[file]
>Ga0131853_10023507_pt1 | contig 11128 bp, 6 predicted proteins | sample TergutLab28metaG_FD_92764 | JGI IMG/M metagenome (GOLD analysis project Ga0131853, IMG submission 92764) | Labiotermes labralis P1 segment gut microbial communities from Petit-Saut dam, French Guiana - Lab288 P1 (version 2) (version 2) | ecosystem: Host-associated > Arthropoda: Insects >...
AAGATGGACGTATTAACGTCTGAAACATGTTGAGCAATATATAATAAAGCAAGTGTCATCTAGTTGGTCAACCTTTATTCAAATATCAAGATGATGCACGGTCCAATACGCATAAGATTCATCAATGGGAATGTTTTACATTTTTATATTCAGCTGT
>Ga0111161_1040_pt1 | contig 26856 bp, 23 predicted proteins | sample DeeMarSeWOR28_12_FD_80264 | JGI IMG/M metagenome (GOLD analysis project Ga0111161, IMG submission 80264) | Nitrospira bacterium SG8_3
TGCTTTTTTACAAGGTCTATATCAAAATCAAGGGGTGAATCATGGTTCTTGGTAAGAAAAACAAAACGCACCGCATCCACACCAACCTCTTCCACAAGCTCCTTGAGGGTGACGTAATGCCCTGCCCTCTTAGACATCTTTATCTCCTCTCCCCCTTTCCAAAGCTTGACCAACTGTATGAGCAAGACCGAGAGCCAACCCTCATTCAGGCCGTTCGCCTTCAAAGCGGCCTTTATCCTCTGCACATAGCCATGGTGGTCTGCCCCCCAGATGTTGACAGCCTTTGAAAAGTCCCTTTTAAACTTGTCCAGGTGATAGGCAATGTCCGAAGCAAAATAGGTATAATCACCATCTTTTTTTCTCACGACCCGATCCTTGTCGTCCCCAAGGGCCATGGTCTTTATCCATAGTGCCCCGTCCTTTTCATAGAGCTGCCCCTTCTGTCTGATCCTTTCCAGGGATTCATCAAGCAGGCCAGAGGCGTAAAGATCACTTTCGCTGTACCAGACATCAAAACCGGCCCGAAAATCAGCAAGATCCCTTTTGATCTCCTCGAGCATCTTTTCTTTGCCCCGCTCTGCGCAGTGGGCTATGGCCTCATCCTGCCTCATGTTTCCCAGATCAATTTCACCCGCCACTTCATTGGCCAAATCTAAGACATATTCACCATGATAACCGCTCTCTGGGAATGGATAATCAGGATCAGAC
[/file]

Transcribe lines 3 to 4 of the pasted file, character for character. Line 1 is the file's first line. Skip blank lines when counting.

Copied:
>Ga0111161_1040_pt1 | contig 26856 bp, 23 predicted proteins | sample DeeMarSeWOR28_12_FD_80264 | JGI IMG/M metagenome (GOLD analysis project Ga0111161, IMG submission 80264) | Nitrospira bacterium SG8_3
TGCTTTTTTACAAGGTCTATATCAAAATCAAGGGGTGAATCATGGTTCTTGGTAAGAAAAACAAAACGCACCGCATCCACACCAACCTCTTCCACAAGCTCCTTGAGGGTGACGTAATGCCCTGCCCTCTTAGACATCTTTATCTCCTCTCCCCCTTTCCAAAGCTTGACCAACTGTATGAGCAAGACCGAGAGCCAACCCTCATTCAGGCCGTTCGCCTTCAAAGCGGCCTTTATCCTCTGCACATAGCCATGGTGGTCTGCCCCCCAGATGTTGACAGCCTTTGAAAAGTCCCTTTTAAACTTGTCCAGGTGATAGGCAATGTCCGAAGCAAAATAGGTATAATCACCATCTTTTTTTCTCACGACCCGATCCTTGTCGTCCCCAAGGGCCATGGTCTTTATCCATAGTGCCCCGTCCTTTTCATAGAGCTGCCCCTTCTGTCTGATCCTTTCCAGGGATTCATCAAGCAGGCCAGAGGCGTAAAGATCACTTTCGCTGTACCAGACATCAAAACCGGCCCGAAAATCAGCAAGATCCCTTTTGATCTCCTCGAGCATCTTTTCTTTGCCCCGCTCTGCGCAGTGGGCTATGGCCTCATCCTGCCTCATGTTTCCCAGATCAATTTCACCCGCCACTTCATTGGCCAAATCTAAGACATATTCACCATGATAACCGCTCTCTGGGAATGGATAATCAGGATCAGAC